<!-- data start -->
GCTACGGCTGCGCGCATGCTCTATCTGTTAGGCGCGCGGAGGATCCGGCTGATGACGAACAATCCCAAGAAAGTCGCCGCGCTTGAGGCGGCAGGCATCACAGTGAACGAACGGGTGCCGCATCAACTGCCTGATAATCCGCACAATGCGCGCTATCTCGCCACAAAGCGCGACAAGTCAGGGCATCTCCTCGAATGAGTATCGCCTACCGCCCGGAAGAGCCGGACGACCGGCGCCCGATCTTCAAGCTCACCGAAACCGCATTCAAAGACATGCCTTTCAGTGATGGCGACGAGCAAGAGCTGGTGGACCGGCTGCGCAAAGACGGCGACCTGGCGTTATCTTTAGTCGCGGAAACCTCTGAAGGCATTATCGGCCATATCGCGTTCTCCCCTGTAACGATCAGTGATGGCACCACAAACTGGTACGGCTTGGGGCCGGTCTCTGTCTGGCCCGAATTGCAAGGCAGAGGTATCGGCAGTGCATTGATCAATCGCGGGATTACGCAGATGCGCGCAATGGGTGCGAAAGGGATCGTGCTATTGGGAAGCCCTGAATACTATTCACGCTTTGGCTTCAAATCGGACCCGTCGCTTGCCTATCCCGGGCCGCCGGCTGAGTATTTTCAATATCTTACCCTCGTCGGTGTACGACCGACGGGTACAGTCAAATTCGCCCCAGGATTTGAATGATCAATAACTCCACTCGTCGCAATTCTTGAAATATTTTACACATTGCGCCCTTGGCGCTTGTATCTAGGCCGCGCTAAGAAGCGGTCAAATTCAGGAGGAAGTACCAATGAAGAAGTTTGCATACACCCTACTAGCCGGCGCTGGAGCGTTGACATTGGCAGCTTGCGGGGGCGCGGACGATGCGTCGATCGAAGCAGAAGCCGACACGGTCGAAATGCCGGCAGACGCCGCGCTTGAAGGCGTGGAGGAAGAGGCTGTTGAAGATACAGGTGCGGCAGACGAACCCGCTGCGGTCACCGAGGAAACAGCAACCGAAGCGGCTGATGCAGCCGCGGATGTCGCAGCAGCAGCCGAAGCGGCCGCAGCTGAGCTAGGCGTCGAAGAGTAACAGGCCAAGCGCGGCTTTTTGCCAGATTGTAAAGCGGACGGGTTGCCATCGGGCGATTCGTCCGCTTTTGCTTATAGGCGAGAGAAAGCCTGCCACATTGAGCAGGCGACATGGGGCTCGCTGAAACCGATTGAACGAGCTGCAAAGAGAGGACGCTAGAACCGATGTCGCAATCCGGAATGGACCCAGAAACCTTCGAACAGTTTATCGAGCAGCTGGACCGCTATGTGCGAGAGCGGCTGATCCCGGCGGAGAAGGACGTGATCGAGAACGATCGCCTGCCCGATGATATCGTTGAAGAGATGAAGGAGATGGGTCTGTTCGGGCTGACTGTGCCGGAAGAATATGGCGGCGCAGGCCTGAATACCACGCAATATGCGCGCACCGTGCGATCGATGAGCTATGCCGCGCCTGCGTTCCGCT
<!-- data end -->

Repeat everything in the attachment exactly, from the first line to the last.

GCTACGGCTGCGCGCATGCTCTATCTGTTAGGCGCGCGGAGGATCCGGCTGATGACGAACAATCCCAAGAAAGTCGCCGCGCTTGAGGCGGCAGGCATCACAGTGAACGAACGGGTGCCGCATCAACTGCCTGATAATCCGCACAATGCGCGCTATCTCGCCACAAAGCGCGACAAGTCAGGGCATCTCCTCGAATGAGTATCGCCTACCGCCCGGAAGAGCCGGACGACCGGCGCCCGATCTTCAAGCTCACCGAAACCGCATTCAAAGACATGCCTTTCAGTGATGGCGACGAGCAAGAGCTGGTGGACCGGCTGCGCAAAGACGGCGACCTGGCGTTATCTTTAGTCGCGGAAACCTCTGAAGGCATTATCGGCCATATCGCGTTCTCCCCTGTAACGATCAGTGATGGCACCACAAACTGGTACGGCTTGGGGCCGGTCTCTGTCTGGCCCGAATTGCAAGGCAGAGGTATCGGCAGTGCATTGATCAATCGCGGGATTACGCAGATGCGCGCAATGGGTGCGAAAGGGATCGTGCTATTGGGAAGCCCTGAATACTATTCACGCTTTGGCTTCAAATCGGACCCGTCGCTTGCCTATCCCGGGCCGCCGGCTGAGTATTTTCAATATCTTACCCTCGTCGGTGTACGACCGACGGGTACAGTCAAATTCGCCCCAGGATTTGAATGATCAATAACTCCACTCGTCGCAATTCTTGAAATATTTTACACATTGCGCCCTTGGCGCTTGTATCTAGGCCGCGCTAAGAAGCGGTCAAATTCAGGAGGAAGTACCAATGAAGAAGTTTGCATACACCCTACTAGCCGGCGCTGGAGCGTTGACATTGGCAGCTTGCGGGGGCGCGGACGATGCGTCGATCGAAGCAGAAGCCGACACGGTCGAAATGCCGGCAGACGCCGCGCTTGAAGGCGTGGAGGAAGAGGCTGTTGAAGATACAGGTGCGGCAGACGAACCCGCTGCGGTCACCGAGGAAACAGCAACCGAAGCGGCTGATGCAGCCGCGGATGTCGCAGCAGCAGCCGAAGCGGCCGCAGCTGAGCTAGGCGTCGAAGAGTAACAGGCCAAGCGCGGCTTTTTGCCAGATTGTAAAGCGGACGGGTTGCCATCGGGCGATTCGTCCGCTTTTGCTTATAGGCGAGAGAAAGCCTGCCACATTGAGCAGGCGACATGGGGCTCGCTGAAACCGATTGAACGAGCTGCAAAGAGAGGACGCTAGAACCGATGTCGCAATCCGGAATGGACCCAGAAACCTTCGAACAGTTTATCGAGCAGCTGGACCGCTATGTGCGAGAGCGGCTGATCCCGGCGGAGAAGGACGTGATCGAGAACGATCGCCTGCCCGATGATATCGTTGAAGAGATGAAGGAGATGGGTCTGTTCGGGCTGACTGTGCCGGAAGAATATGGCGGCGCAGGCCTGAATACCACGCAATATGCGCGCACCGTGCGATCGATGAGCTATGCCGCGCCTGCGTTCCGCT